Janvier, born in 1935, is of Dene Suline and Saulteaux heritage. He was raised by his loving family until, at the age of eight, he was uprooted and sent to the Blue Quills Indian Residential School near St. Paul, Alberta. But because he had always been a highly imaginative child, the school gave him the tools he needed to create his first paintings and the rest, as they say, is history. He went on to graduate with honours from the Alberta College of Art and Design in Calgary where he developed a unique and recognizable style with influences from his mother’s and other relatives’ beadwork and bark basket-making. And his recent retrospective exhibition at the National Gallery of Canada in Ottawa  has made it clear to all Canadians that Janvier is among the leaders of a small group of masterful Indigenous contemporary painters who have built and maintained successful lifelong careers.

His career didn’t come without sacrifice, however. We spent about two hours with his wife Jaqueline and she told us that together they had raised six children and that some of those years were very lean. “So,” she said, “when money came in, I filled up the freezer with meat to make sure we could survive the next lean time.”

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Me laying on ‘Tsa tsa ke k’e’, Rogers Place in Edmonton, photo credit Corinne Dickson

On our way home we stopped three times to admirer some of his public art. The most recent one is at Rogers Place in Edmonton. It’s a 14-metre diameter tile installation set into the floor of Ford Hall titled ‘Tsa tsa ke k’e’ or ‘Iron Foot Place’. I’m told it took 20 staff members six months to install the million byzantine glass tiles of the mosaic that depicts the natural beauty of the Edmonton landscape, and I’m confident that it will remain central to the soul of the city, its Indigenous and non-Indigenous history, its lands and its waters.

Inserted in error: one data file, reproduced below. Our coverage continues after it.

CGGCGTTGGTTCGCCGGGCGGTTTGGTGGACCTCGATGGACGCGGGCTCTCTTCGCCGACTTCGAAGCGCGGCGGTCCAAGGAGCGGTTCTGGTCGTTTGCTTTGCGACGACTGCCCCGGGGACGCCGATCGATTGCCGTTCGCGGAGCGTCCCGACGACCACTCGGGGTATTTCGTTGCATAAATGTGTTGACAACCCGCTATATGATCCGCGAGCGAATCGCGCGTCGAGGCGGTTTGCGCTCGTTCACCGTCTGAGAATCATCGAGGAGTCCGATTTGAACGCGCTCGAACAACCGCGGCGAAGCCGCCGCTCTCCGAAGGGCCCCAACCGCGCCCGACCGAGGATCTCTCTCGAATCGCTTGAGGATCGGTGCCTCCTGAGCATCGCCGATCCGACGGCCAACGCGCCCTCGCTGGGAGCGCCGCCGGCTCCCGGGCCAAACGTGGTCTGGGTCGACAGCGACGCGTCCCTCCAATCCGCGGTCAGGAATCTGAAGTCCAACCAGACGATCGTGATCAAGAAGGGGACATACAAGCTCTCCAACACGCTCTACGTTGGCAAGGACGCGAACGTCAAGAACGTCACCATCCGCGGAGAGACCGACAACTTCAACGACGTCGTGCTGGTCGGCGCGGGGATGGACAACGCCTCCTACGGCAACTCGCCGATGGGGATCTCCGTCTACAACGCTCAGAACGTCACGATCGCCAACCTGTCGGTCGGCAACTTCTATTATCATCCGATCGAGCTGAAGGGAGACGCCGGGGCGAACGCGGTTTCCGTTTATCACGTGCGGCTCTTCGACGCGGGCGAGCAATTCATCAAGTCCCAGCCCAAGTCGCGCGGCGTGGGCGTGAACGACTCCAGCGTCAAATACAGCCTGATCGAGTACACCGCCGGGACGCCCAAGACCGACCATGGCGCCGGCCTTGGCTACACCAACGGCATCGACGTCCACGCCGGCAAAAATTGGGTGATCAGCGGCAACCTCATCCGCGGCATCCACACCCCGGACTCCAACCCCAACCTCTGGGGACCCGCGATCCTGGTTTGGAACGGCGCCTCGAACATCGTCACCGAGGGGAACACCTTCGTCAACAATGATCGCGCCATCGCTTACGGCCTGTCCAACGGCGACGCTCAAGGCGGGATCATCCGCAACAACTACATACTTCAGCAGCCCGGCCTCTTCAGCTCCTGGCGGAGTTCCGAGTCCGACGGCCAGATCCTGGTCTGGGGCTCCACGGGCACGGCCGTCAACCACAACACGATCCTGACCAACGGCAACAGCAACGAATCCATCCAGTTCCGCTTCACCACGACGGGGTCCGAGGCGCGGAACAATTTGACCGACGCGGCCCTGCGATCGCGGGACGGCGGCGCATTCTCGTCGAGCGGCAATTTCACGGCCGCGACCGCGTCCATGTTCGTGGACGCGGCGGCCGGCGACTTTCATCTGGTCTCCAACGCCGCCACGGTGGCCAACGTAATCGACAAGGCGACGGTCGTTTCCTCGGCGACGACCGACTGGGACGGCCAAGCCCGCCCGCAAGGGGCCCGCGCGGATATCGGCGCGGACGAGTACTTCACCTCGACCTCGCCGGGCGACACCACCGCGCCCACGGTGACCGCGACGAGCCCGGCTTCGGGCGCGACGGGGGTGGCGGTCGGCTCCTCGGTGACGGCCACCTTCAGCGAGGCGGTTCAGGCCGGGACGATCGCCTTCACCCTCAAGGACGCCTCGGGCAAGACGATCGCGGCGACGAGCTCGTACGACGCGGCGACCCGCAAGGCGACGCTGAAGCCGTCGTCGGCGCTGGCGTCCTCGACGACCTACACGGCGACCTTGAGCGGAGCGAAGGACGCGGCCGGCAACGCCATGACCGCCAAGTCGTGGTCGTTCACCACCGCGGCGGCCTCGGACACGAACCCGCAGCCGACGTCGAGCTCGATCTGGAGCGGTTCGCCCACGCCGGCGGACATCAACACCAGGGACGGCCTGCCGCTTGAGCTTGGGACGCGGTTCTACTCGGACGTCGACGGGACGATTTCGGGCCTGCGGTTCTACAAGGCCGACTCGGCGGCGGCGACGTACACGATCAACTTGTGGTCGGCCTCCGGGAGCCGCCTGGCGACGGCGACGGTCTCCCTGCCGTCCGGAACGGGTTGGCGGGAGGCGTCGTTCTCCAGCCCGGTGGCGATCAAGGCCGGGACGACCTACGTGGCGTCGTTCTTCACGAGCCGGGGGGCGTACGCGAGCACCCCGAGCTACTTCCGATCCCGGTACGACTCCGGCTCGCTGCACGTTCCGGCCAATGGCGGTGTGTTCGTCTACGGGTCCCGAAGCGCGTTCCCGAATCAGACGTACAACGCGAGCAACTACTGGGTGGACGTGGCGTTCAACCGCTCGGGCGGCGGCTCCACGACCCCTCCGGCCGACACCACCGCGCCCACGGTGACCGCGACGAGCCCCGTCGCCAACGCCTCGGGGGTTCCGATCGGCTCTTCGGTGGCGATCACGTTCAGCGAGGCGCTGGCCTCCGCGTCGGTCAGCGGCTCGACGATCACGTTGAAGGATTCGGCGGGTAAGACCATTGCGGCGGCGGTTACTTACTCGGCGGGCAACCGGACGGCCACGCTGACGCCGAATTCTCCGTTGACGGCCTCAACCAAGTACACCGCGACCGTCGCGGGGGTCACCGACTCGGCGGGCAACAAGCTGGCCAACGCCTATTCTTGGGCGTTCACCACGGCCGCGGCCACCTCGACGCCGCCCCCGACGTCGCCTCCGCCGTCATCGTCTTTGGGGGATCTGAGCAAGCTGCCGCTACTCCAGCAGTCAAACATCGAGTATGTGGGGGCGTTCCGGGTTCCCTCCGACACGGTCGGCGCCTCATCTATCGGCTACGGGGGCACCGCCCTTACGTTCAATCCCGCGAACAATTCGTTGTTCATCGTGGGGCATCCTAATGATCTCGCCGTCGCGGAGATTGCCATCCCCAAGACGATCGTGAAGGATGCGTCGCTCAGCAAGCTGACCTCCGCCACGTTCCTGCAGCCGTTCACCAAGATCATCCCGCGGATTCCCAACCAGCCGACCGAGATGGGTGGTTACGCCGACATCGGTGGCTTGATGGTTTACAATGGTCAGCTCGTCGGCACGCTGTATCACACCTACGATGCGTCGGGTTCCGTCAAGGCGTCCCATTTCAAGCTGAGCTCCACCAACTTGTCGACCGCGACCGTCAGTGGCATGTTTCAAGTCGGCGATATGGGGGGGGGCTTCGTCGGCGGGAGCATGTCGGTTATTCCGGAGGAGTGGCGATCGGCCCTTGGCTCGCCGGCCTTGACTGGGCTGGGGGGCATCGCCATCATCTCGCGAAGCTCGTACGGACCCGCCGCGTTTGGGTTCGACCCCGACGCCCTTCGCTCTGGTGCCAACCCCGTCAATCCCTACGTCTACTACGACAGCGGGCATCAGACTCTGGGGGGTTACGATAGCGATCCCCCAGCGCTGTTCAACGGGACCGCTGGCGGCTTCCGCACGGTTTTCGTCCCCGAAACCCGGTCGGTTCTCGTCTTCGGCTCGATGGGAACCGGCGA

Six long hours home, filled with much conversation about our own careers as artists, inevitably led both Corinne and me to our own soul searching. How will we look back at our own careers in 50 years? Does Alex Janvier feel he has accomplished what he set out to do? Or is he surprised when he looks back at the work he’s compiled? Has he realized his narrative goals?
Being artists, we suspect that he knows how hard he worked and how focused and committed he has been to achieve such acclaim. And having seen his new work, we also suspect that his mind is on his next project; it never settles on past accomplishments. For creative junkies like Alex Janvier, there will never be enough time. And the next creative endeavor will always be more interesting than the ones already realized.
Corinne and I agreed. This is, indeed, a life worth living.


The Status of the Artist:

Everyone can draw, some of us very well. Some not so well. Does that mean that everyone is an artist? No, it certainly does not.

Pulse 2, acrylic 24″ x 30″

I recently attended a discussion in Calgary about The Status of the Artist, along with professional artists from various art practices including dance, theater, writers and visual artists. We were all invited to contribute our views on ‘What is an Artist?’, ‘How do We Contribute to our Society?’ and ‘What is Our Place and Role in that Society?’ Our goal was to provide information to the Alberta Government so it can develop Status of the Artist Legislation. I was eager to attend because I saw it as a first step toward an official recognition of the artists’ contribution to society and a foundation for improving the living conditions of artists. Most are still living below, or very close to, the poverty level. And no, it’s not because they’re disorganized and lazy. Well, maybe some of us are, but not in larger numbers than what you will find in any other field of work.